I love the places where wild nature and human construction collide. I like to try to see one from the viewpoint of the other. What does nature think of architecture? What do buildings think of trees? Do they get along? Does one long to be the other? Throughout history, architecture has grappled with its relationship to nature. To blend in or to stand out? A cottage or a cathedral? And then we stopped asking the question. In Western First World Culture, we decided that the cathedral was always going to be the better option. And so we’ve built up a world of cathedrals to the point where they’ve lost all significance. Now the cathedrals (physical and metaphorical) are crumbling, our community is hurting, our planet is dying. It’s time to return to the cottage, to humility and self-reliance.

Most of my work examines the ways humans connect with the world around them, both physically and spiritually. I’ve painted the women of the world merging with nature at a soul level; I’ve explored what happens to wildly abstract landscapes when you frame and harness some aspect of them with straight lines;  I regularly examine the ways in which humans might return to a more harmonious coexistence with the rest of life on this planet. Since the COVID-19 pandemic forced most of the world to “shelter-in-place”, I’ve become particularly interested in the role that shelter plays for the human psyche: is it a physiological need or a mental/ emotional one?  What if by reimagining the concept of shelter, we can redefine our entire relationship to nature? Using a material as trivial as string to create architecture, I aim to undermine the foundational beliefs that tell us we must live apart from Nature. 

In architecture school, we talked a lot about the cottage versus the cathedral - the idea that some shelters aim to adopt a sense of harmony with the land they occupy, while others strive to stand apart, regal and distinctly human. Our culture has evolved to prize more and more the parts of our humanity that set us apart, while leaving little space for the parts of us that are completely and indistinguishably part of the ecosystem of nature as a whole. My installations aim to find the harmonious center where these disparate values can coexist. That’s why lines are so fascinating to me - they simultaneously give structure to wildness and soften the edges of construct.

In questioning where do we go from here, with our world in shambles, I imagine a future where humans once again embrace the wild nature of their origins.


ÁINE (pronounced Anya) is an artist, designer, and yogini based in Northern California. Raised on 11 acres of farmland in the Brandywine Valley of Northern Delaware, Áine grew up roaming the woods, caring for seedlings, and studying the landscape painters of the Brandywine School of Art. This upbringing fostered within her a deep reverence for the land and a fascination with the healing power of nature while laying the foundation for her personal philosophy and creative work.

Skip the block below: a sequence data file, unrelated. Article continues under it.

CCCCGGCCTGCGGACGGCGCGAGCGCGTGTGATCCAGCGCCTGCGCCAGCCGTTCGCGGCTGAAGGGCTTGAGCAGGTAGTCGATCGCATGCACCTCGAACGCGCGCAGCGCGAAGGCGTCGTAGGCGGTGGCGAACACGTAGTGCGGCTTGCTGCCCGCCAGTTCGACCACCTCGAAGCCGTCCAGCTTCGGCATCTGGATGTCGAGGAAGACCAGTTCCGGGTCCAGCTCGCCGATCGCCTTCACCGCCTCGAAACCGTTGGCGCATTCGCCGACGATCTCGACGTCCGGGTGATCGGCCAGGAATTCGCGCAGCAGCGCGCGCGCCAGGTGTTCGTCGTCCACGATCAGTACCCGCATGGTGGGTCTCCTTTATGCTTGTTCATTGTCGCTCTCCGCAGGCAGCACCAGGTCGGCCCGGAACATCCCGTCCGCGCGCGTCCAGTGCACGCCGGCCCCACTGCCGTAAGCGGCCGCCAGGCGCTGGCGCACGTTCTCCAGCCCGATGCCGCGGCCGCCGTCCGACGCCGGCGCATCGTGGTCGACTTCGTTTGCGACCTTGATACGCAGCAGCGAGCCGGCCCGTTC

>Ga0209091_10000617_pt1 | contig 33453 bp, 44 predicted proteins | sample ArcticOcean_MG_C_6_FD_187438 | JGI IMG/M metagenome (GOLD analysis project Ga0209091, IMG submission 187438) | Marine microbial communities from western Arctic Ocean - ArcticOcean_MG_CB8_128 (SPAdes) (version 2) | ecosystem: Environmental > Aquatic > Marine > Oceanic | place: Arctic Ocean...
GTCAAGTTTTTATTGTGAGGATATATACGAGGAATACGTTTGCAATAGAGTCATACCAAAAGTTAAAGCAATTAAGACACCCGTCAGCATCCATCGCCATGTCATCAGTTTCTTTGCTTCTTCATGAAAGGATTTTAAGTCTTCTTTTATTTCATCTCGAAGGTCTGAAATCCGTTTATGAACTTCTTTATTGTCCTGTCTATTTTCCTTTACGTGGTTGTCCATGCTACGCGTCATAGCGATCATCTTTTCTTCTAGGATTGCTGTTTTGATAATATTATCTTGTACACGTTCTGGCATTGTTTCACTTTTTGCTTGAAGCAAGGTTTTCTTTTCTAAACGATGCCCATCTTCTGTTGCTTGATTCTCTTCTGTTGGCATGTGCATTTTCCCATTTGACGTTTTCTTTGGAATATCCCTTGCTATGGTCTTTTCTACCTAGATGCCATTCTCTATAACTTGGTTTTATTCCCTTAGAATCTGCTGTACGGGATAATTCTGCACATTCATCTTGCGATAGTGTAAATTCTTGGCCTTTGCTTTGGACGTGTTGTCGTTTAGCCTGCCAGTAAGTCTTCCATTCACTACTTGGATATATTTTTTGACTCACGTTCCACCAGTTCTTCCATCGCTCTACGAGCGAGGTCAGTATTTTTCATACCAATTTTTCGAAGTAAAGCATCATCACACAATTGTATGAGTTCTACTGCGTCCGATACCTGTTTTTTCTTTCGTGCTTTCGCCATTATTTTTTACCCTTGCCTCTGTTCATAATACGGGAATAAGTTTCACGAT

Áine relocated to San Francisco in 2008, undertaking study in philosophy, ethics and fine art at the University of San Francisco. She studied abroad in Florence, Italy, where she trained under master fresco painter Mario Passavante and learned the traditional methods of grinding and mixing raw pigments to create natural paints that stand the test of time.

Áine graduated with honors and went on to pursue an MFA from The George Washington University in Interior Architecture and Design. There she studied sustainable building practices and was particularly inspired by the ideas of Paolo Soleri. She graduated in 2014 eager to create spaces that foster not only the physical health of their occupants, but their spiritual wellbeing as well.

In the past six years, Áine has organized over 20 exhibitions and installations of her work in public spaces, corporate environments, and private showings, and has participated in countless curated exhibitions around the San Francisco Bay Area. 

To mark the turning of the new decade and her own 30th birthday, in early 2020 she assumed the pseudonym ÁINE, a name that contains the complexity, style, and purpose that she aims to pursue in the next decade of her career.

She continues to transform under-utilized spaces into divine experiences through her commissioned string installations, and paints visions of a world more aware and connected through its relationship to nature.

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